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Check Your Labels - Common Food Anti-Caking Ingredients Cause Intestinal Dysbiosis
Titanium dioxide and silicon dioxide harm intestinal microbiomes. These additives are everywhere.
Good morning, Popular Rationalists! News about our Summer Microbiome Course follows this article.
How often have you read the label and seen “titanium dioxide” and “silicon dioxide”, compounds used for anti-caking and to enhance color in food, and thought “I don’t know if it’s toxic or not, but it’s everywhere, so it must be safe”?
We now know amazing things about our microbiome. For example, having the right microbiome can reduce depression, impact the type and amount of certain brain cells, reverse MS in mice, improve cardiometabolic health, and increase your desire to exercise. We also know that what we eat determines the health of our microbiome, and what mothers eat impacts the health of their babies’ microbiome.
Health Microbiome Functional Requires an Intact “Brush border membrane”, the intestine’s digestive and absorptive surface.
A new study out of Cornell University shows that both titanium dioxide and silicon dioxide harm intestinal microbiomes harm intestinal function due to toxicity to the microbiome.
“We found that specific nanoparticles – titanium dioxide and silicon dioxide – ordinarily used in food may negatively affect intestinal functionality,” said senior author Elad Tako, associate professor of food science in the College of Agriculture and Life Sciences. “They have a negative effect on key digestive and absorptive proteins.”
In the study, the group used human-relevant doses of titanium dioxide and silicon dioxide in the Tako laboratory’s in vivo system, which offers a health response similar to the human body’s.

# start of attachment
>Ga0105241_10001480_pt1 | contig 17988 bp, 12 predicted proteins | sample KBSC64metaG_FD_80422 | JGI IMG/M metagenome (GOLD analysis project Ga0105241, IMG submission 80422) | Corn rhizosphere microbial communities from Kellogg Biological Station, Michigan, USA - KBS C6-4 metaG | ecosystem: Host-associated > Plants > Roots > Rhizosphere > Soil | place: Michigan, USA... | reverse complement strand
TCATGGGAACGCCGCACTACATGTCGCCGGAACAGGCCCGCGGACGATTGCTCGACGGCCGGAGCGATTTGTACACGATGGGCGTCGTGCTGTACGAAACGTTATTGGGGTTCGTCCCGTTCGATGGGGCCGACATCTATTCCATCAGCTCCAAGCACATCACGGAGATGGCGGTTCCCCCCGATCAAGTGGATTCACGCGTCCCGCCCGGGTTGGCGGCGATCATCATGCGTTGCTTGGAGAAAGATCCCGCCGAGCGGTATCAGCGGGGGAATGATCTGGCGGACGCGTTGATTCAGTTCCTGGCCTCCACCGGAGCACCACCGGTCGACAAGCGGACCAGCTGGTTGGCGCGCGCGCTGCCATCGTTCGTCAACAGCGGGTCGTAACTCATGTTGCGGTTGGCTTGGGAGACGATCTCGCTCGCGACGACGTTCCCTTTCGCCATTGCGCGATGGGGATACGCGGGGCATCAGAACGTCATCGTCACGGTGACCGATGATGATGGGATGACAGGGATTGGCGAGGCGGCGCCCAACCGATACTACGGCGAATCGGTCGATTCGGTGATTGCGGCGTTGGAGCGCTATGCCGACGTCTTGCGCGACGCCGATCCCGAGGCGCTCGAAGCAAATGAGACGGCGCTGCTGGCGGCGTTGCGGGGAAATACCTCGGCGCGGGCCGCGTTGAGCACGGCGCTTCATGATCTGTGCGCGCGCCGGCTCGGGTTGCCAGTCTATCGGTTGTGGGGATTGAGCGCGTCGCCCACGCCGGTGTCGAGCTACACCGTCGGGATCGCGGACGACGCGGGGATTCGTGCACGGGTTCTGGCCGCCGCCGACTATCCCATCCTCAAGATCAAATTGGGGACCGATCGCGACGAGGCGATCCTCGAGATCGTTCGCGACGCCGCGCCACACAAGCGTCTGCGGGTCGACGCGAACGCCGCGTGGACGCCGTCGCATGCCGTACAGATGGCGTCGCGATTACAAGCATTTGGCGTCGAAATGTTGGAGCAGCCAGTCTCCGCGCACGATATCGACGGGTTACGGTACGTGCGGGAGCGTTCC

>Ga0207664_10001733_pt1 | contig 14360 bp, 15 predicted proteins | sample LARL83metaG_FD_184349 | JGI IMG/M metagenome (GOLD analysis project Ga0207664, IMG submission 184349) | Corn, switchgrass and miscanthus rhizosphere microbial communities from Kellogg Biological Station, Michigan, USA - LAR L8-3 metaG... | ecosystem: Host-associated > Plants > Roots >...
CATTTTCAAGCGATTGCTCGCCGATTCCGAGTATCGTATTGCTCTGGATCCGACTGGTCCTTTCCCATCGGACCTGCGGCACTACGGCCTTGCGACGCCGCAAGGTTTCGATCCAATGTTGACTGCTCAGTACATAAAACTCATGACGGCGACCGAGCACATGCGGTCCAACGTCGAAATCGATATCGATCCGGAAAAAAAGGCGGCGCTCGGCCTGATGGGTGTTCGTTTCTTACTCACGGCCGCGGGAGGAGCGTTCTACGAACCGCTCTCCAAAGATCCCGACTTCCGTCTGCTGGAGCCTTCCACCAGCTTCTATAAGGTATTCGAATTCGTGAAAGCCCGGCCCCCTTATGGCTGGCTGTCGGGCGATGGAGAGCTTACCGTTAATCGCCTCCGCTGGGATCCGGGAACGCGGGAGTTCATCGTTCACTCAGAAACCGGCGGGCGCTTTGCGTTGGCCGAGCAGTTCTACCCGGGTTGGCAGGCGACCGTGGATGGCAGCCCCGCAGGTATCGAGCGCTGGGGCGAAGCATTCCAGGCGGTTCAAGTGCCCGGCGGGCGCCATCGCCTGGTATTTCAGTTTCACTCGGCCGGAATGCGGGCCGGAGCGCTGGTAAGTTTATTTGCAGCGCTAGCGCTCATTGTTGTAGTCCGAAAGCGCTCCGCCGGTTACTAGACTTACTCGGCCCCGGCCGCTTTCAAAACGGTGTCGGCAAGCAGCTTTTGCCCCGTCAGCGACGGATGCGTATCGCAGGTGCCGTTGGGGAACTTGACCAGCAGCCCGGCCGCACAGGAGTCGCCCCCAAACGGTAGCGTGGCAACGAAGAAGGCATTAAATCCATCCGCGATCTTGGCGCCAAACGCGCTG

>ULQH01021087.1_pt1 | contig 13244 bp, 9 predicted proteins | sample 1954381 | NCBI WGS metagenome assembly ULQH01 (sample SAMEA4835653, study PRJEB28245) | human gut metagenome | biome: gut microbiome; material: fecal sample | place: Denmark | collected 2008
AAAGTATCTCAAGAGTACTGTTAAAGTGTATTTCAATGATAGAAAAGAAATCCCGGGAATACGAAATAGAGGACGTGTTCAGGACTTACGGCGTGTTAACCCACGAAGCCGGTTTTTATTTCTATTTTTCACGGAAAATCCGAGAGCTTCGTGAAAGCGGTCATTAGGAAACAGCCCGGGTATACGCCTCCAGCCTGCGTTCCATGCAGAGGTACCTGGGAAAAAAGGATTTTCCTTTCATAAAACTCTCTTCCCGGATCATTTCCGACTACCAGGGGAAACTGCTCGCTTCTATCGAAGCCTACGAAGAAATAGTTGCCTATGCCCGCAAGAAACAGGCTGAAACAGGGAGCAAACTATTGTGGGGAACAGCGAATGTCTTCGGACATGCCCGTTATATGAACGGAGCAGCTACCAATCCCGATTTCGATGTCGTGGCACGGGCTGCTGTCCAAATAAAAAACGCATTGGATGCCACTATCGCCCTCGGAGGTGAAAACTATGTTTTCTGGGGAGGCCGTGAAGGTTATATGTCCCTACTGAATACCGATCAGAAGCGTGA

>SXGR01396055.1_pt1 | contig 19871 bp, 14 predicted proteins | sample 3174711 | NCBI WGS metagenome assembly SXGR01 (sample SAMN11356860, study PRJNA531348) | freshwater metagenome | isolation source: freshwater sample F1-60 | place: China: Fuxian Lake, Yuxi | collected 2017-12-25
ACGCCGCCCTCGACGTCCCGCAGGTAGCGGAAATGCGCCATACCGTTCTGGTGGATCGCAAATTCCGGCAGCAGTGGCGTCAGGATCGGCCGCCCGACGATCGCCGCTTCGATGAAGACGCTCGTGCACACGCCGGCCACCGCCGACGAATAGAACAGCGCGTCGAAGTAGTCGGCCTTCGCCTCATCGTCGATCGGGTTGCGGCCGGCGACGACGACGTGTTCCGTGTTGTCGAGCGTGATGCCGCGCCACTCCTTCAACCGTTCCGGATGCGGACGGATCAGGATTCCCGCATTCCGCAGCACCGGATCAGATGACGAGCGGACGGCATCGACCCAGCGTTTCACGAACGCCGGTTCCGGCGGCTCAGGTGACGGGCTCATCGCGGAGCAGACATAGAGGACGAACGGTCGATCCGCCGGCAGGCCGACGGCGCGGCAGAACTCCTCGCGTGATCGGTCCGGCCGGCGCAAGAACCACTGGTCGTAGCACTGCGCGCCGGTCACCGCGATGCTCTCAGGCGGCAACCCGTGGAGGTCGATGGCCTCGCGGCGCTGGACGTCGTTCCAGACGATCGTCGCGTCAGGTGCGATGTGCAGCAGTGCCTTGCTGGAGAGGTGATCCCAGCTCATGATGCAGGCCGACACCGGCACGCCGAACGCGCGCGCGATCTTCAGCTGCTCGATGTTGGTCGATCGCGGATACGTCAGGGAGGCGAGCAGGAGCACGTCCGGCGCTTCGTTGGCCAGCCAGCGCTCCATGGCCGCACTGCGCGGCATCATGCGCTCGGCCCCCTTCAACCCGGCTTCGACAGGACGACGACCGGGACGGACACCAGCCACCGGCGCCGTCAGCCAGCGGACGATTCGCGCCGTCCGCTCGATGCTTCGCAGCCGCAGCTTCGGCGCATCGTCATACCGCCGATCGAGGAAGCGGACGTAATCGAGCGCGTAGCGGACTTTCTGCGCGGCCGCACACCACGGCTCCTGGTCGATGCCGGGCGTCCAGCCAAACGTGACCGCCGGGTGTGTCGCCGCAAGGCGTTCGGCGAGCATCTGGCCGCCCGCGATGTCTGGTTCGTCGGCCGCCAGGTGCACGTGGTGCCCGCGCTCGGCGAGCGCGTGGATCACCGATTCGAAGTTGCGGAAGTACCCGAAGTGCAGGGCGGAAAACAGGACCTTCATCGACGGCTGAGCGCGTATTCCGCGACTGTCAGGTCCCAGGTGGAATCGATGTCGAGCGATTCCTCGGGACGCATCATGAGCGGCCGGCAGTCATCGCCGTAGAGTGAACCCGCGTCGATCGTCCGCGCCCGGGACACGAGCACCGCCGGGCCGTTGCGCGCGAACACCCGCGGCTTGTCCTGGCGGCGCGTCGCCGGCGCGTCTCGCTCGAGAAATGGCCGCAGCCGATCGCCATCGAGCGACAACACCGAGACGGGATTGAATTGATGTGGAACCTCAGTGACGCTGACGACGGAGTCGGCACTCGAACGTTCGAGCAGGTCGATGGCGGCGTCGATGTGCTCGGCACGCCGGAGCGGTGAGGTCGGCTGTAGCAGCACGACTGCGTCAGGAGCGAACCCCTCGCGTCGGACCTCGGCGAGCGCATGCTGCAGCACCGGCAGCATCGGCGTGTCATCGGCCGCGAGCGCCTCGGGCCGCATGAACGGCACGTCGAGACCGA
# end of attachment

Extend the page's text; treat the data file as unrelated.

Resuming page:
The scientists injected the nanoparticles into chicken eggs. After the chickens hatched, the scientists detected changes in the functional, morphological, and microbial biomarkers in the blood, the duodenum (upper intestine), and the cecum (a pouch connected to the intestine).
The scientists found shifts in the composition of intestinal bacterial populations. The animals’ mineral transport was affected, and the brush border membrane (the intestine’s digestive and absorptive surface) was disturbed.
“We are consuming these nanoparticles daily,” said Tako, a faculty fellow at the Cornell Atkinson Center for Sustainability. “We don’t know how much we consume; we don’t know the long-term effects of this consumption. Here, we were able to demonstrate some of these effects, which is a key to understanding gastrointestinal health and development.”
Additionally, the group examined zinc oxide, a micronutrient, and iron oxide, an iron fortification supplement. Zinc oxide nanoparticles support intestinal development, as well as a compensatory mechanism following intestinal damage. Iron oxide nanoparticles are a potential option for iron fortification, though with potential alterations in intestinal functionality and health.
Previously, the scientists conducted in vitro cellular assessments and screened different nanoparticles commonly used in the food and pharmaceutical industries. The group narrowed their research to specific metal oxide nanoparticles and ensured testing dosages that are appropriate for humans.
“Between our two universities, our research used a nice set of systems that complement each other,” said Gretchen Mahler, Ph.D. ’08, professor of biomedical engineering at Binghamton and interim vice provost and dean of the graduate school.
“We used our in vitro gut models of the small intestine to conduct assays and screen nanoparticle dosages,” Mahler said. “We then can validate what we observed in vitro by using Elad Tako’s animal model.”
Their research was published on Feb. 9 in the journal Antioxidants.
Source material: Food coloring, anti-caking nanoparticles may affect human gut | Cornell Chronicle. (Cornell University Press)